Several strengths were identified by service-users, including an easy to access “one-stop shop” for information compared to traditional pathways that include the distribution of several leaflets, which patients must go through themselves to find relevant information. Service-users also liked the idea of being able to pick up the phone and speak to someone, without having to meet face-to-face, as it can be difficult to leave the house (physically) or there may be a lack of time due to other responsibilities and time barriers (i.e., caring responsibilities, and employment).


Service-users identified several weaknesses including the concern that it might be difficult to integrate a new pathway successfully within all services where patients are looking for help. Specifically, it was highlighted that it could take a significant amount of time and effort to bring together all the services needed to be accessible through one point of contact.


There was a perceived opportunity to have quick access to information through a dedicated worker and thereby omitting the need to go through several leaflets. Many patients reflected on not being capable of searching for the information due to limited time (with barriers to time being other duties such as caring), and the information – as currently delivered – was deemed inaccessible as leaflets are too wordy, lengthy, and repetitive, and thus are often thrown away as finding the key information is too time consuming. Service-users recognized an opportunity to create various contact options (e.g., phone conversation, text message, and email). By making use of DVVA’s established Dial-OP and GO service there is an opportunity to integrate a new pathway within existing service provisions making it easier and more recognizable for service users to engage with.


Service-users identified threats to the Green Health Prescription pathway, such as reliance on leaflets. Service-users reflected on how the new pathway needed to be simple enough to direct people to the source of information without the need to read through a brochure. That is, the pathway needed to create something that is more engaging and taken more seriously than a leaflet.

All results can be seen in detail in Table 2.


Table 2. Service user SWOT analysis.

Nature-Based Intervention Delivery Partners


Several strengths were identified by delivery partners, including the belief that patient participation in nature-based interventions could increase confidence to ensure that they eventually feel confident in joining mainstream groups (e.g., jogging clubs). Also, participating in nature-based interventions could affect long-term behavior change and have long-term benefits for physical and mental health (i.e., through lifestyle change). Additionally, the pathway provides the possibility for participants to become volunteers themselves, which increases the trained volunteer force. Delivery partners also identified that green health engagement is an evidence-based practice, that nature-based intervention or green health pathway engagement is good for recovery and value for money (“free participation for patients,” as groups get their own funding source), and that personal success stories are relatable and empowering (role models).

Delivery partners identified that by cooperating with existing partnerships, it would be possible to pull together a large variety of offerings, which has the benefit of targeting different patient groups. Additionally, some existing nature-based interventions practice in greenspaces where services from within the hospital have started to hold clinics outside. This allows for conversations to happen out of traditional clinic settings and might enable engagement and increase health benefits, which can be expanded to other existing services within the hospital.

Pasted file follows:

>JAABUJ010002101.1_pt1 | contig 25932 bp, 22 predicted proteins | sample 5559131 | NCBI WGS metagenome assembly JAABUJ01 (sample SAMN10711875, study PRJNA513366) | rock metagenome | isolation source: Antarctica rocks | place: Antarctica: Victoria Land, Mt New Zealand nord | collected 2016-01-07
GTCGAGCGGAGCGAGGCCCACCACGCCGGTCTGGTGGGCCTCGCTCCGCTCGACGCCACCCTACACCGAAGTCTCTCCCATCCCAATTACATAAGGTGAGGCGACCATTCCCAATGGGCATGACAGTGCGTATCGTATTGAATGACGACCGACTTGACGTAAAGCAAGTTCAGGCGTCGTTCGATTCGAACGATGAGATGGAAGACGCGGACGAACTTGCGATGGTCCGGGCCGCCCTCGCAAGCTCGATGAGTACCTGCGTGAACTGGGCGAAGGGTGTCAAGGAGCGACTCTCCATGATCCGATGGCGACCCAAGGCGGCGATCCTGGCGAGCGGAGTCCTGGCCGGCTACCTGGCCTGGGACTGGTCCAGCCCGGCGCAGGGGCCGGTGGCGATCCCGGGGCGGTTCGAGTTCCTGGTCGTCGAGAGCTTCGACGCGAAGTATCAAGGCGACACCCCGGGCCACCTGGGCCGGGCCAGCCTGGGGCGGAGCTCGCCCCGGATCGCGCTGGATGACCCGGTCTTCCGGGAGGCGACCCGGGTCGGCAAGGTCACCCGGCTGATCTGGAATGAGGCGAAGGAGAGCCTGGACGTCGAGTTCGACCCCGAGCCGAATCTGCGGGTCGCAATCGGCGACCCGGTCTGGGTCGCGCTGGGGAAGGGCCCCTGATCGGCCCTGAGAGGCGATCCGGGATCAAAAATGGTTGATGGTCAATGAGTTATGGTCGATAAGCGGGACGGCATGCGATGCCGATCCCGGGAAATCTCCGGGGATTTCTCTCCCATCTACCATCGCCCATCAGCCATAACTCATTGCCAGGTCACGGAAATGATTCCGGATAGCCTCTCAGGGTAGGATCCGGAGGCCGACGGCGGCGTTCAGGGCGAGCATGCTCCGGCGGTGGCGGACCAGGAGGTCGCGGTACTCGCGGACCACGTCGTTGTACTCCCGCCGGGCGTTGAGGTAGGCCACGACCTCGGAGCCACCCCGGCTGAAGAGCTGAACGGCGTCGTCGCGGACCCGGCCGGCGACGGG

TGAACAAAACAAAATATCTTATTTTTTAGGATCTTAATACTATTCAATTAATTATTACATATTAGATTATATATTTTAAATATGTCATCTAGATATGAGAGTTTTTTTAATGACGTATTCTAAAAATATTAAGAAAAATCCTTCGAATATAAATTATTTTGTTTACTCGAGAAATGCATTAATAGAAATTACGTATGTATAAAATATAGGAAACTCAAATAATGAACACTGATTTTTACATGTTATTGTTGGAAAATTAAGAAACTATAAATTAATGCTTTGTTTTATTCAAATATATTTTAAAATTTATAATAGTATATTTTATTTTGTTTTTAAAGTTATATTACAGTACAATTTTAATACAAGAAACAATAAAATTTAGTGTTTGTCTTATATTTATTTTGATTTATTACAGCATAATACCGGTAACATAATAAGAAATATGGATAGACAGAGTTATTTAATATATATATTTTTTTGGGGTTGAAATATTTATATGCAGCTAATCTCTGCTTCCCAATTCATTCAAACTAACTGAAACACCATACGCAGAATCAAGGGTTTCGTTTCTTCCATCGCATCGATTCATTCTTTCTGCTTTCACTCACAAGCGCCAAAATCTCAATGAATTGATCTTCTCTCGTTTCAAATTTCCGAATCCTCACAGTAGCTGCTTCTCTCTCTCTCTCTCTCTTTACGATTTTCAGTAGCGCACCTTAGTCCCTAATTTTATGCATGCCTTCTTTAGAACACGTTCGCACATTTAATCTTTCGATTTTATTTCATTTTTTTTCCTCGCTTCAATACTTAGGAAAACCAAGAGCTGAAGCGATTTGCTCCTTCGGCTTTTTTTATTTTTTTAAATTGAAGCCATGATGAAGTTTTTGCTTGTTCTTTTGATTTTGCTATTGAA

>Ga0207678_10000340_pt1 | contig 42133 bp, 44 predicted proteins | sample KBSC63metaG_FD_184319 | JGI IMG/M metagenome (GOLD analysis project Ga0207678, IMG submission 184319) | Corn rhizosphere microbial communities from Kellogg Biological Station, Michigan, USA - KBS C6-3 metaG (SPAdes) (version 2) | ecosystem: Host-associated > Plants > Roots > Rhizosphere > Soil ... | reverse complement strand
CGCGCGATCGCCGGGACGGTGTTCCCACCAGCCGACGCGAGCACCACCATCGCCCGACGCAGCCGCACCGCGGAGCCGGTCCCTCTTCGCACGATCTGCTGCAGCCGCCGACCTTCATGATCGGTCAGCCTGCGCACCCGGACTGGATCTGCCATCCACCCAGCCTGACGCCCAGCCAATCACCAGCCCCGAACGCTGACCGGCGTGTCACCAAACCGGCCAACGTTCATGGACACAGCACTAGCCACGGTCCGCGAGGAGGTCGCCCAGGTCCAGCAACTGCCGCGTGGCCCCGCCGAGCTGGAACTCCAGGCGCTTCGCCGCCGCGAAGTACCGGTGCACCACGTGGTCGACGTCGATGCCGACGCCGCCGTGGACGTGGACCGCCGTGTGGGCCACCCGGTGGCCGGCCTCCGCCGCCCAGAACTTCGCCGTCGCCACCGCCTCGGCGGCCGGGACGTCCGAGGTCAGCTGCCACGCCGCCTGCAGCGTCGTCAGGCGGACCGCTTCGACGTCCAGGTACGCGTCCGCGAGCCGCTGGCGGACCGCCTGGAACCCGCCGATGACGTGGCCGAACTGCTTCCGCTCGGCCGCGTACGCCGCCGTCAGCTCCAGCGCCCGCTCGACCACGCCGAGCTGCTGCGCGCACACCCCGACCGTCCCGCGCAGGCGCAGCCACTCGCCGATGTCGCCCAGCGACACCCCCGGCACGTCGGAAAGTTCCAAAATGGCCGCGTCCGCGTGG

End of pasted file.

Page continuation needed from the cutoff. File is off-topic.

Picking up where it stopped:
Several weaknesses were identified by delivery partners including a lack of communication between the health sector and nature-based intervention deliverer groups and that the database would need to be kept up to date so that referrers have confidence that the activity is credible. Additionally, access to spaces can be difficult due to lack of signposting, and with an increase in demand for nature-based interventions providers might struggle with capacity to deliver (e.g., the programme “Branching Out” can only deliver three sessions a year with 12 participants). Another identified weakness was that most activities currently offered occur on weekdays only and some initiatives are short term (i.e., 12-week programmes), which leads to concerns of continued engagement after the programme ends. Additionally, delivery partners highlighted that it is difficult to reach isolated individuals (some people who would benefit the most are isolated and do not reach out, which makes it difficult to include them), and that access to resources may be limited (i.e., logistics and availability of equipment).


Several opportunities were identified by delivery partners including the current primary healthcare improvement plan changes suggesting that it is a good time for change (Prudom et al., 2018). Scotland-wide there are various funding sources available, which allow for opportunities for joint applications with partners to match funding (i.e., where the applicant puts forward part of the required funding). Working in partnership allows a joint approach with different sectors and the development of new projects, to refer service users between groups, or move existing programmes outdoors. NHS Tayside has their own volunteers and there is the opportunity to build on that connection to support the programme. When working with partners there is an opportunity to ensure that activities bring value beyond the health element for participants (i.e., confidence building for new participants, learning new skills, or working toward the John Muir Award; John Muir Trust, n.d.). By working with Dial-OP and GO it is possible to make use of existing services such as information sharing or reminders for classes through Morning Call.